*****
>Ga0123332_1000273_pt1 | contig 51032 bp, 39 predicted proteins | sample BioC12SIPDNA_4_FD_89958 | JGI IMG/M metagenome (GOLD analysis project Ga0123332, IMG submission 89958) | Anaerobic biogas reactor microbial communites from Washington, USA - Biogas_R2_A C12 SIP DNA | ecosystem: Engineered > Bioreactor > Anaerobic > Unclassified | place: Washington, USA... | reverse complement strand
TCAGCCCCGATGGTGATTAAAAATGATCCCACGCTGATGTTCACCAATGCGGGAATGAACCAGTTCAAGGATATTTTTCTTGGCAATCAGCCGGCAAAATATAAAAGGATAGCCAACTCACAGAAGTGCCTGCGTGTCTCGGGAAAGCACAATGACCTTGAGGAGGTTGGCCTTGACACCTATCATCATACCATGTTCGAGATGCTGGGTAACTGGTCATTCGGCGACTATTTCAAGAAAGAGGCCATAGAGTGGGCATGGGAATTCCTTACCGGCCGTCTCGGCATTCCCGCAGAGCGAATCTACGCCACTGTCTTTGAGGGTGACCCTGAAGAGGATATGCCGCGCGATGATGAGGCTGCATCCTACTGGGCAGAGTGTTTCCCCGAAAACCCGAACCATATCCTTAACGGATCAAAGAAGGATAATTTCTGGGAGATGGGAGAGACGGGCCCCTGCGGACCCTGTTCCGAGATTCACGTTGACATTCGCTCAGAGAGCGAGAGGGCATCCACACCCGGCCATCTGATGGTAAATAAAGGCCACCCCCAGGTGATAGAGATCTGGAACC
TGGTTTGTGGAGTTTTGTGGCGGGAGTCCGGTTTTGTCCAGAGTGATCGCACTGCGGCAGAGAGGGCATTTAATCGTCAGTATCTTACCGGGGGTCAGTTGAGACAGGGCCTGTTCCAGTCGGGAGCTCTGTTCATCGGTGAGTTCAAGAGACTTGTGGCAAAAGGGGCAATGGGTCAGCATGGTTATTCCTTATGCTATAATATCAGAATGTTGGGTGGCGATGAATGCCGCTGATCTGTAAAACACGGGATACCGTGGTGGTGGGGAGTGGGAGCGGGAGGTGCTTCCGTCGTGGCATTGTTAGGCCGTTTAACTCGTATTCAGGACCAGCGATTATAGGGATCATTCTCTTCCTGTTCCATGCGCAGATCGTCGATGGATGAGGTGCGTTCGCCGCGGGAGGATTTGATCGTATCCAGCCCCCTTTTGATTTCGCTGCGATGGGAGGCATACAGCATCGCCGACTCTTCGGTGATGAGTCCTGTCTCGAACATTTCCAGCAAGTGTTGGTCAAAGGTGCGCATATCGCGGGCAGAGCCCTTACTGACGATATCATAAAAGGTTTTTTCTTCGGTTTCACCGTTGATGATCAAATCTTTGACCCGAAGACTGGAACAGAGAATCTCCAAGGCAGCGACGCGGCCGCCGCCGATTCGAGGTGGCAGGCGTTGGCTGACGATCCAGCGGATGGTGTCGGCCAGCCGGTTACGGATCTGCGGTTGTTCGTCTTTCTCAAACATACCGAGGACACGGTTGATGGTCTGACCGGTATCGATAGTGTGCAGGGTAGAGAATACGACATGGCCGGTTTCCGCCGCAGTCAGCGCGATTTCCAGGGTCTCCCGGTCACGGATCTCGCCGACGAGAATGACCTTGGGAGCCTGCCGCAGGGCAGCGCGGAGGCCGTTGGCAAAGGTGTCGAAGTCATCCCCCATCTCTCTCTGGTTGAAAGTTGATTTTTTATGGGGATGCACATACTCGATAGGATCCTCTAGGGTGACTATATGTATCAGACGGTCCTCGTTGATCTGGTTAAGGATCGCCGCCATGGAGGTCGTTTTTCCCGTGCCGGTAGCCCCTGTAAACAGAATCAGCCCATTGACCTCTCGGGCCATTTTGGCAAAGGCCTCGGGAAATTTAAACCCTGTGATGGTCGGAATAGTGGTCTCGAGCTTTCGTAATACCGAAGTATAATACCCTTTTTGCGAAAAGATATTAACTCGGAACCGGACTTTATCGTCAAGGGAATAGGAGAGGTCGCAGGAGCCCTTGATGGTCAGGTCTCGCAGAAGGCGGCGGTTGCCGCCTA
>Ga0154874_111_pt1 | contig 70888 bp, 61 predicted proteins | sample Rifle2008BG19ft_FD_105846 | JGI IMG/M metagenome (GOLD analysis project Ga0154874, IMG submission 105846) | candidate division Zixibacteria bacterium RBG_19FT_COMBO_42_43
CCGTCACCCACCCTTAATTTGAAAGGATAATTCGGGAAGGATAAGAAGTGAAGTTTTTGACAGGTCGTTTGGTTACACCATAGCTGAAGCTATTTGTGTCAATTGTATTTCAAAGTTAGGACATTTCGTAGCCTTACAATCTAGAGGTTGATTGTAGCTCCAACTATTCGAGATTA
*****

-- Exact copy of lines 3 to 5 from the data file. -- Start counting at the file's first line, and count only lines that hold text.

TGGTTTGTGGAGTTTTGTGGCGGGAGTCCGGTTTTGTCCAGAGTGATCGCACTGCGGCAGAGAGGGCATTTAATCGTCAGTATCTTACCGGGGGTCAGTTGAGACAGGGCCTGTTCCAGTCGGGAGCTCTGTTCATCGGTGAGTTCAAGAGACTTGTGGCAAAAGGGGCAATGGGTCAGCATGGTTATTCCTTATGCTATAATATCAGAATGTTGGGTGGCGATGAATGCCGCTGATCTGTAAAACACGGGATACCGTGGTGGTGGGGAGTGGGAGCGGGAGGTGCTTCCGTCGTGGCATTGTTAGGCCGTTTAACTCGTATTCAGGACCAGCGATTATAGGGATCATTCTCTTCCTGTTCCATGCGCAGATCGTCGATGGATGAGGTGCGTTCGCCGCGGGAGGATTTGATCGTATCCAGCCCCCTTTTGATTTCGCTGCGATGGGAGGCATACAGCATCGCCGACTCTTCGGTGATGAGTCCTGTCTCGAACATTTCCAGCAAGTGTTGGTCAAAGGTGCGCATATCGCGGGCAGAGCCCTTACTGACGATATCATAAAAGGTTTTTTCTTCGGTTTCACCGTTGATGATCAAATCTTTGACCCGAAGACTGGAACAGAGAATCTCCAAGGCAGCGACGCGGCCGCCGCCGATTCGAGGTGGCAGGCGTTGGCTGACGATCCAGCGGATGGTGTCGGCCAGCCGGTTACGGATCTGCGGTTGTTCGTCTTTCTCAAACATACCGAGGACACGGTTGATGGTCTGACCGGTATCGATAGTGTGCAGGGTAGAGAATACGACATGGCCGGTTTCCGCCGCAGTCAGCGCGATTTCCAGGGTCTCCCGGTCACGGATCTCGCCGACGAGAATGACCTTGGGAGCCTGCCGCAGGGCAGCGCGGAGGCCGTTGGCAAAGGTGTCGAAGTCATCCCCCATCTCTCTCTGGTTGAAAGTTGATTTTTTATGGGGATGCACATACTCGATAGGATCCTCTAGGGTGACTATATGTATCAGACGGTCCTCGTTGATCTGGTTAAGGATCGCCGCCATGGAGGTCGTTTTTCCCGTGCCGGTAGCCCCTGTAAACAGAATCAGCCCATTGACCTCTCGGGCCATTTTGGCAAAGGCCTCGGGAAATTTAAACCCTGTGATGGTCGGAATAGTGGTCTCGAGCTTTCGTAATACCGAAGTATAATACCCTTTTTGCGAAAAGATATTAACTCGGAACCGGACTTTATCGTCAAGGGAATAGGAGAGGTCGCAGGAGCCCTTGATGGTCAGGTCTCGCAGAAGGCGGCGGTTGCCGCCTA
>Ga0154874_111_pt1 | contig 70888 bp, 61 predicted proteins | sample Rifle2008BG19ft_FD_105846 | JGI IMG/M metagenome (GOLD analysis project Ga0154874, IMG submission 105846) | candidate division Zixibacteria bacterium RBG_19FT_COMBO_42_43
CCGTCACCCACCCTTAATTTGAAAGGATAATTCGGGAAGGATAAGAAGTGAAGTTTTTGACAGGTCGTTTGGTTACACCATAGCTGAAGCTATTTGTGTCAATTGTATTTCAAAGTTAGGACATTTCGTAGCCTTACAATCTAGAGGTTGATTGTAGCTCCAACTATTCGAGATTA